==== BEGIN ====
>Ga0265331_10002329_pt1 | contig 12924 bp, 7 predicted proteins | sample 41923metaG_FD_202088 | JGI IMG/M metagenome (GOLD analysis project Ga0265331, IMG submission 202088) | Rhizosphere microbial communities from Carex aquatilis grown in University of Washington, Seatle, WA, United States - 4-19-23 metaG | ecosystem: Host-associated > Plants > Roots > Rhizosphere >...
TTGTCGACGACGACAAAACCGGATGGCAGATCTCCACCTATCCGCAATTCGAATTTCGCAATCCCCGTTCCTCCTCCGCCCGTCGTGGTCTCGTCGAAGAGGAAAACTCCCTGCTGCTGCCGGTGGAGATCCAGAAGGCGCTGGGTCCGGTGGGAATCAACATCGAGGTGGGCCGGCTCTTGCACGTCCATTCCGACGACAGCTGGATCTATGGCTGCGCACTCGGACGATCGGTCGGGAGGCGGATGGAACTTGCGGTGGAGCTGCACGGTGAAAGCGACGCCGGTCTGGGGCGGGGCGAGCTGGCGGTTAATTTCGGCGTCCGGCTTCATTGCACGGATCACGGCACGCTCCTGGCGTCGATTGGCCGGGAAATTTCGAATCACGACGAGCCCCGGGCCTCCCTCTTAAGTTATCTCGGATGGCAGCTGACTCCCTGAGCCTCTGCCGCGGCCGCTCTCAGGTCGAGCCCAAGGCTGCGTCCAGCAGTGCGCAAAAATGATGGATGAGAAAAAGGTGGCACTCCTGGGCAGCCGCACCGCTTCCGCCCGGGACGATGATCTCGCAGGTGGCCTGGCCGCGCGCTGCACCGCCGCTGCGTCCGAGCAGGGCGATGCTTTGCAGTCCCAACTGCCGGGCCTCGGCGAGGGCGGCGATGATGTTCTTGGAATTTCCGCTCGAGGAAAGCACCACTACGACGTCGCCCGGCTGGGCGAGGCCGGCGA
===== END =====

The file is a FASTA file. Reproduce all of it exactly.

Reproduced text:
>Ga0265331_10002329_pt1 | contig 12924 bp, 7 predicted proteins | sample 41923metaG_FD_202088 | JGI IMG/M metagenome (GOLD analysis project Ga0265331, IMG submission 202088) | Rhizosphere microbial communities from Carex aquatilis grown in University of Washington, Seatle, WA, United States - 4-19-23 metaG | ecosystem: Host-associated > Plants > Roots > Rhizosphere >...
TTGTCGACGACGACAAAACCGGATGGCAGATCTCCACCTATCCGCAATTCGAATTTCGCAATCCCCGTTCCTCCTCCGCCCGTCGTGGTCTCGTCGAAGAGGAAAACTCCCTGCTGCTGCCGGTGGAGATCCAGAAGGCGCTGGGTCCGGTGGGAATCAACATCGAGGTGGGCCGGCTCTTGCACGTCCATTCCGACGACAGCTGGATCTATGGCTGCGCACTCGGACGATCGGTCGGGAGGCGGATGGAACTTGCGGTGGAGCTGCACGGTGAAAGCGACGCCGGTCTGGGGCGGGGCGAGCTGGCGGTTAATTTCGGCGTCCGGCTTCATTGCACGGATCACGGCACGCTCCTGGCGTCGATTGGCCGGGAAATTTCGAATCACGACGAGCCCCGGGCCTCCCTCTTAAGTTATCTCGGATGGCAGCTGACTCCCTGAGCCTCTGCCGCGGCCGCTCTCAGGTCGAGCCCAAGGCTGCGTCCAGCAGTGCGCAAAAATGATGGATGAGAAAAAGGTGGCACTCCTGGGCAGCCGCACCGCTTCCGCCCGGGACGATGATCTCGCAGGTGGCCTGGCCGCGCGCTGCACCGCCGCTGCGTCCGAGCAGGGCGATGCTTTGCAGTCCCAACTGCCGGGCCTCGGCGAGGGCGGCGATGATGTTCTTGGAATTTCCGCTCGAGGAAAGCACCACTACGACGTCGCCCGGCTGGGCGAGGCCGGCGA